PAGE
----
Milwaukee suburb to begin pulling millions of gallons a day from Lake Michigan
MADISON, Wis. (AP) — After years of seeking approval, a Milwaukee suburb is finally set to start pulling millions of gallons of water a day from Lake Michigan to replace its polluted water supply.
The Wisconsin Department of Natural Resources announced Tuesday that the city of Waukesha in September will start diverting up to 8.2 million gallons (about 31 million liters) of lake water per day to serve as its public water supply. The city plans to return treated wastewater to the lake via the Root River, resulting in what the DNR is calling a minimal net water loss.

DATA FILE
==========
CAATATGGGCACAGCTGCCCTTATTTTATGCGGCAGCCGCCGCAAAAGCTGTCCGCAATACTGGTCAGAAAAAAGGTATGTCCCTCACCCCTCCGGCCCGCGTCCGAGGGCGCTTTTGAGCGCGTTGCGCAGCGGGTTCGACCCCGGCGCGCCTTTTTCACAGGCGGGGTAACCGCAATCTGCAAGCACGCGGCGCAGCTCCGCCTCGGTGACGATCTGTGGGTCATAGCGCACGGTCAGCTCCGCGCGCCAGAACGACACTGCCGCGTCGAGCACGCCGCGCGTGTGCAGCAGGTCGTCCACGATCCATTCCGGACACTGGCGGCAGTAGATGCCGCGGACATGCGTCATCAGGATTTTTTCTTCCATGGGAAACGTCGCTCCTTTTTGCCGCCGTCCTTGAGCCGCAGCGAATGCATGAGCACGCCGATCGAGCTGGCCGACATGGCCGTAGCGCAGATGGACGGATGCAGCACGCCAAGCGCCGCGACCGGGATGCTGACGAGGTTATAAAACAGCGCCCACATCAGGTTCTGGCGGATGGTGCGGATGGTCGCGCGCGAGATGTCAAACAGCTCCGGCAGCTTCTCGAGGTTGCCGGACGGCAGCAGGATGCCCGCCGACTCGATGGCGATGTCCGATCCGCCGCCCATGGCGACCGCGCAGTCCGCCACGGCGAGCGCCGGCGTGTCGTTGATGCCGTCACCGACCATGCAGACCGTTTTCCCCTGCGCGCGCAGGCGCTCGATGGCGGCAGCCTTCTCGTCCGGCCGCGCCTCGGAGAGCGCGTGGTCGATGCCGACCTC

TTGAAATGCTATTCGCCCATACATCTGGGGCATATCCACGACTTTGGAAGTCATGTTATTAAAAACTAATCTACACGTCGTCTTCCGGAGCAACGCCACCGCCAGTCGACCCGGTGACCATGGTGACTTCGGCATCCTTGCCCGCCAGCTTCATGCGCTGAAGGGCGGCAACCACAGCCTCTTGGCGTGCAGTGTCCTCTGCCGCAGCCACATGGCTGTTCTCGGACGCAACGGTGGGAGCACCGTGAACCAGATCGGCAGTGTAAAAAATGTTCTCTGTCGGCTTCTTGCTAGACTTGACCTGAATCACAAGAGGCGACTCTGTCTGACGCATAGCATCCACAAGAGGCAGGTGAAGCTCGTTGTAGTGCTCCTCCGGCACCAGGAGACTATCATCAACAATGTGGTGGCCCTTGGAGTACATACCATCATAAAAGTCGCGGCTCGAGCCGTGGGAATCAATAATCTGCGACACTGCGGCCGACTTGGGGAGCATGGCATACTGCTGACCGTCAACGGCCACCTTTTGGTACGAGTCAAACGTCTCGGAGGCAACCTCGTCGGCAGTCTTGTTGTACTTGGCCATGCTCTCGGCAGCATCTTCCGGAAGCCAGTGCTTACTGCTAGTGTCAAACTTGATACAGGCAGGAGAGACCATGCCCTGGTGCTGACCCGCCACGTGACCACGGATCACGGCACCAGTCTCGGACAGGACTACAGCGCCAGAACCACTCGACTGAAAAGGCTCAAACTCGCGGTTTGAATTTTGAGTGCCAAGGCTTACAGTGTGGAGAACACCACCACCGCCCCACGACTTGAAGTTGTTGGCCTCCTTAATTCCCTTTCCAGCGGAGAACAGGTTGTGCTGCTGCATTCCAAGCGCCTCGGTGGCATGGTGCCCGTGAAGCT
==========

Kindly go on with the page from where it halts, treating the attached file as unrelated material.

The city asked regulators in 2010 for permission to withdraw the water because its groundwater wells are contaminated with radium. The city is under a court order to find a solution.
A compact between the Great Lakes states and Canadian provinces Quebec and Ontario generally prohibits diversions of water outside the Great Lakes basin but makes exceptions for communities in counties that straddle the basin’s boundaries. Waukesha County fits that exception.
Only the states were given legal authority to consider requests for U.S. water diversions. They approved the city of Waukesha’s request in 2016. The Wisconsin DNR issued final approval for the diversion in 2021.
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